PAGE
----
Modern Australian

10 things we do that puzzle and scare horses

  • Written by Paul McGreevy, Professor of Animal Behaviour and Animal Welfare Science, University of Sydney

Horses, like our dogs and cats, are familiar to many of us, be they racehorses, police horses, or much-loved pony club mounts. So it might surprise you that horses, in Australia, are more deadly than snakes, and indeed all venomous animals combined.

An equine veterinarian is more at risk of workplace injury than a firefighter. Does horses’ apparent familiarity lead us to misinterpret or misunderstand their behaviour?

Read more: 8 things we do that really confuse our dogs

Some of our interactions with horses correspond to interactions between horses themselves. Giving our horse a scratch on an itchy spot or allowing them to rub their head against us, while frowned on by some trainers, mimics how horses behave together.

But there are many other interactions which, from the horse’s perspective, are unusual or downright rude.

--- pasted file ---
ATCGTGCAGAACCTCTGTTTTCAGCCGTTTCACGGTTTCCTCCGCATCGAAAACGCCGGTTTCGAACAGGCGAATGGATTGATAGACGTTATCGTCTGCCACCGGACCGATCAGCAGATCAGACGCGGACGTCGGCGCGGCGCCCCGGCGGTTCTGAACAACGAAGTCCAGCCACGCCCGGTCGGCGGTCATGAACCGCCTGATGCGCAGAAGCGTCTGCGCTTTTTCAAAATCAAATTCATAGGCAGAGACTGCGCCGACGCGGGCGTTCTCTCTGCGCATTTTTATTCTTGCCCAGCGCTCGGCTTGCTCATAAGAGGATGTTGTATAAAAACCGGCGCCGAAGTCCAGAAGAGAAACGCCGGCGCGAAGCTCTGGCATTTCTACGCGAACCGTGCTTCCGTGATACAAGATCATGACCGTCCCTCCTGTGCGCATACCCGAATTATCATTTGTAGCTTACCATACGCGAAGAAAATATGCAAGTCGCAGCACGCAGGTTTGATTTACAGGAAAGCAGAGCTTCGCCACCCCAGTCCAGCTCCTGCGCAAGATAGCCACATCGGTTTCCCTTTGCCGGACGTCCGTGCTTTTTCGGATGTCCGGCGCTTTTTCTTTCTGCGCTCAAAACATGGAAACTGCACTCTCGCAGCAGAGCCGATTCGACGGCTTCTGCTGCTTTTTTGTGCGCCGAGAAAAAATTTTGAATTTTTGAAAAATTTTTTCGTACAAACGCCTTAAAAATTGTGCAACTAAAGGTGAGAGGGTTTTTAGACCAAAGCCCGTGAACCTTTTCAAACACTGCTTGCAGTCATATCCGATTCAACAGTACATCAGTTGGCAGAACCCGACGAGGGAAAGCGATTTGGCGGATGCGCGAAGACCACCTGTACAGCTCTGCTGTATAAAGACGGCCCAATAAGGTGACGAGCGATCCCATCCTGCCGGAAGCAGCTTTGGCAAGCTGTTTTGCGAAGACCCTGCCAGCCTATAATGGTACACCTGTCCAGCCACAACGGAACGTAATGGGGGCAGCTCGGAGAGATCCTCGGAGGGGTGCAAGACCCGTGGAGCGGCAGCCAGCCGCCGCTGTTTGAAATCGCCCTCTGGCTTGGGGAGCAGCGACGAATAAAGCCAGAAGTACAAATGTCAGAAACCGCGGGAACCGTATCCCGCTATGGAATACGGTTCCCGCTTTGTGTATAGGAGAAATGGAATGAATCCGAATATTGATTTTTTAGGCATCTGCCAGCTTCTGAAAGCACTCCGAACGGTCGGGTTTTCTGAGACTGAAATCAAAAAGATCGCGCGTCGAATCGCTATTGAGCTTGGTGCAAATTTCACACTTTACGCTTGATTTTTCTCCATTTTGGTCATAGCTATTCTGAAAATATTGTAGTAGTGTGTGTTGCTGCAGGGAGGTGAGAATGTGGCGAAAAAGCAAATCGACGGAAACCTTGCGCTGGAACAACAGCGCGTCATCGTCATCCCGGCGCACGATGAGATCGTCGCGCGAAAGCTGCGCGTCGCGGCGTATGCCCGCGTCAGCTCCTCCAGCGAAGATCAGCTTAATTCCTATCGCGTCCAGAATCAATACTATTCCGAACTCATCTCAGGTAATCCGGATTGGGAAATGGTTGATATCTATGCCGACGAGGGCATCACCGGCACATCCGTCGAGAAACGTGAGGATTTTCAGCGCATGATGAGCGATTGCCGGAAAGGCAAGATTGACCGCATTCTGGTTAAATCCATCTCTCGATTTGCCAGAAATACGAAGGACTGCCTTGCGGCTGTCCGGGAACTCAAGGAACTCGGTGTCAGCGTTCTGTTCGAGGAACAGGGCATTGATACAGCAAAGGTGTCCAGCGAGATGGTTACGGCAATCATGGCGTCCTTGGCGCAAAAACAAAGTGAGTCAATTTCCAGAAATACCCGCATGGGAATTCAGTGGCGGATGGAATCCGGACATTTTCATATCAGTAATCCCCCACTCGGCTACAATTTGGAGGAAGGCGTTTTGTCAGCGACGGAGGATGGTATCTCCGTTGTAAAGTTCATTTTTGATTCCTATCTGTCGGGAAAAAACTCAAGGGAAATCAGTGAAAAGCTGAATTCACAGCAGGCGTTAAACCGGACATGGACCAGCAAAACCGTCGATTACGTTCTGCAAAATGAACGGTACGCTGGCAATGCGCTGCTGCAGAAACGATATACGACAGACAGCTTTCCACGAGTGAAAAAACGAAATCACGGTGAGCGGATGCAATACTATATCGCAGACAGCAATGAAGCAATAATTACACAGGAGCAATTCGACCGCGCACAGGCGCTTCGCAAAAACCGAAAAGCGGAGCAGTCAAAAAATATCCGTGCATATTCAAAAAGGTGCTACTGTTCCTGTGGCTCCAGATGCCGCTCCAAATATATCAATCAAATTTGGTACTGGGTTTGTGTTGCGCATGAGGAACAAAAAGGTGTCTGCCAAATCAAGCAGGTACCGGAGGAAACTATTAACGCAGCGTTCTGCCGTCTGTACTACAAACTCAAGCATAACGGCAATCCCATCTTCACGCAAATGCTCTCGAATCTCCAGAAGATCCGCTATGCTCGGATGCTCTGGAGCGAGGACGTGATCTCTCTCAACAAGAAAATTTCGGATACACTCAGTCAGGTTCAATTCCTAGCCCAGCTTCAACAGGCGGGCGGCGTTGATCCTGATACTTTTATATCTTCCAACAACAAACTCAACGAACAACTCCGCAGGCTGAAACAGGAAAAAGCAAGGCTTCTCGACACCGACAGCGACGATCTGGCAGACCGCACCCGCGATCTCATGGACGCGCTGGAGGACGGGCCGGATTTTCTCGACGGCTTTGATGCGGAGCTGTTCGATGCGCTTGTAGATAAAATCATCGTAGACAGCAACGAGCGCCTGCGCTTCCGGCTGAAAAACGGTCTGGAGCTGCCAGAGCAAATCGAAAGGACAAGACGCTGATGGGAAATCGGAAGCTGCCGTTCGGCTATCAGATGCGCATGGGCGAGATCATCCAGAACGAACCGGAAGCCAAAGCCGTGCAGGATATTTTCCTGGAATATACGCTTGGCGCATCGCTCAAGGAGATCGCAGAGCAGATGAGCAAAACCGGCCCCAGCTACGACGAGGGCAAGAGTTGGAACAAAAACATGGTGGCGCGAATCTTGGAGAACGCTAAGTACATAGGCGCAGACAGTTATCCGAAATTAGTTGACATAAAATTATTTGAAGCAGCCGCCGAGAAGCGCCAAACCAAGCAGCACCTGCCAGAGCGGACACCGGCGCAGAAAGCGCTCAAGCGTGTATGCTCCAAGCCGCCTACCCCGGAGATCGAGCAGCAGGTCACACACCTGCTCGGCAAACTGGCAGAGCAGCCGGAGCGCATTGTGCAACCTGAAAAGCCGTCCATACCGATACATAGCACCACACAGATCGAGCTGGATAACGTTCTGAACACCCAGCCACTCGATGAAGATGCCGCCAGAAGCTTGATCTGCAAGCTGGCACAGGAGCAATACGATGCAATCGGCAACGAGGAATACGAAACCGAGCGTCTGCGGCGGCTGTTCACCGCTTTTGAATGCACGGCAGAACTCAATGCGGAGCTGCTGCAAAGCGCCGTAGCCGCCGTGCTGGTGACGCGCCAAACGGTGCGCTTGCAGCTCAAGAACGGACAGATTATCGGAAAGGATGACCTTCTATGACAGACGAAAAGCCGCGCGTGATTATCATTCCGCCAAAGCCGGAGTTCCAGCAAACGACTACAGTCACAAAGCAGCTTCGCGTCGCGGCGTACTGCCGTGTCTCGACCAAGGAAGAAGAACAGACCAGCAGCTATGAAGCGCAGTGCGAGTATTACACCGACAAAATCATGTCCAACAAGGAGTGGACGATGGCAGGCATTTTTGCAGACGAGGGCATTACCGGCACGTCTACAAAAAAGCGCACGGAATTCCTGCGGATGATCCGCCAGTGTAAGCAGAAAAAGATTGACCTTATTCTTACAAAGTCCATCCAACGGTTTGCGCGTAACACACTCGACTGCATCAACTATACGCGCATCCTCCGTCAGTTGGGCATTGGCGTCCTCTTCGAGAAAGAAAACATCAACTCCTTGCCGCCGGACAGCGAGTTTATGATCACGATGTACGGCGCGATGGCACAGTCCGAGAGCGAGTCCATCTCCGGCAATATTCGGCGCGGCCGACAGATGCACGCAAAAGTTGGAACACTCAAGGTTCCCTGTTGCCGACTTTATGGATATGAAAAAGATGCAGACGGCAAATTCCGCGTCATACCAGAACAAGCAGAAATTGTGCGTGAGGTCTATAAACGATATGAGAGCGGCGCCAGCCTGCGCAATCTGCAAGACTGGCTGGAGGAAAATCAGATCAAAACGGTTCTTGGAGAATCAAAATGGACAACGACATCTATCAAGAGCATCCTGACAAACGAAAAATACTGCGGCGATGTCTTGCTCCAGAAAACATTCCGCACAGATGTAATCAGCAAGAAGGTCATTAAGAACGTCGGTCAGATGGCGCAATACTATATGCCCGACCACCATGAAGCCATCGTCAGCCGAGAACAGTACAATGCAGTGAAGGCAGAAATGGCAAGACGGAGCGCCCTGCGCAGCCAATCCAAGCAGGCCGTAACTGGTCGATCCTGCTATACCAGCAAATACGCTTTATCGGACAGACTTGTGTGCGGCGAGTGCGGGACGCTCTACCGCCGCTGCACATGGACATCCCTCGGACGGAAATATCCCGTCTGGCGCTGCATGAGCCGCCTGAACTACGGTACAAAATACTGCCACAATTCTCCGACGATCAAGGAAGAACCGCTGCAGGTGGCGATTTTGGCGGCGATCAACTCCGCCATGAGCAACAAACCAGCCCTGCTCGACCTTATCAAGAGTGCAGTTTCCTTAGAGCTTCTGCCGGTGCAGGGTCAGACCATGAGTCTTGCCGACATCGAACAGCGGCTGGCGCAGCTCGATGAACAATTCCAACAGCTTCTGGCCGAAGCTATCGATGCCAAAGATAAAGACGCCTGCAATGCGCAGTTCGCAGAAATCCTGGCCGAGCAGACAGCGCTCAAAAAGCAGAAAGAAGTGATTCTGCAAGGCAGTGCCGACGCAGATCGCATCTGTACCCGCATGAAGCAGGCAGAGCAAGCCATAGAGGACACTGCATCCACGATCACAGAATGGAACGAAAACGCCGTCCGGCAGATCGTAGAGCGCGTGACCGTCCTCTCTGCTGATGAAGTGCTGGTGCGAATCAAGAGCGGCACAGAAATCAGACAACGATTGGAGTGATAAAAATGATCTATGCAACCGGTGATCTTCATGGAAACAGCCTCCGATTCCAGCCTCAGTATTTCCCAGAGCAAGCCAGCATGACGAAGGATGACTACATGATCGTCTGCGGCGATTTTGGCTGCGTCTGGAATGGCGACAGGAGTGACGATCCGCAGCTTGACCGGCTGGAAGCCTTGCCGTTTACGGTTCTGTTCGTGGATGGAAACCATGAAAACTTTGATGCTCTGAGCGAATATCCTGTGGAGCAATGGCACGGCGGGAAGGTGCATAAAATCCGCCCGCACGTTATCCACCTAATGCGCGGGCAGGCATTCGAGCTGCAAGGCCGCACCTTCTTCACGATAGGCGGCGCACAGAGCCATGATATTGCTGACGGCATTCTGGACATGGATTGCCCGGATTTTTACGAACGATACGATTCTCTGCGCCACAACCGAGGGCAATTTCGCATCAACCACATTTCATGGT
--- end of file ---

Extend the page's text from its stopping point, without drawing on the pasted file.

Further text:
The culture clash between horses and humans can trigger defence or flight responses that can leave us badly injured. Here are ten common challenges we present to horses:

1. Invasive veterinary care

There are many veterinary practices we impose on horses to keep them healthy. Some of them, such as injecting or suturing, are invasive or painful. Horses’ natural reaction to pain is to flee. If they can’t, they may resort to aggression, such as biting or kicking.

Horses don’t know veterinary treatments are meant to help them, and hence vets who treat horses are at more risk of injury than those treating other species. Equine vets sustain more workplace injuries than construction workers or firefighters.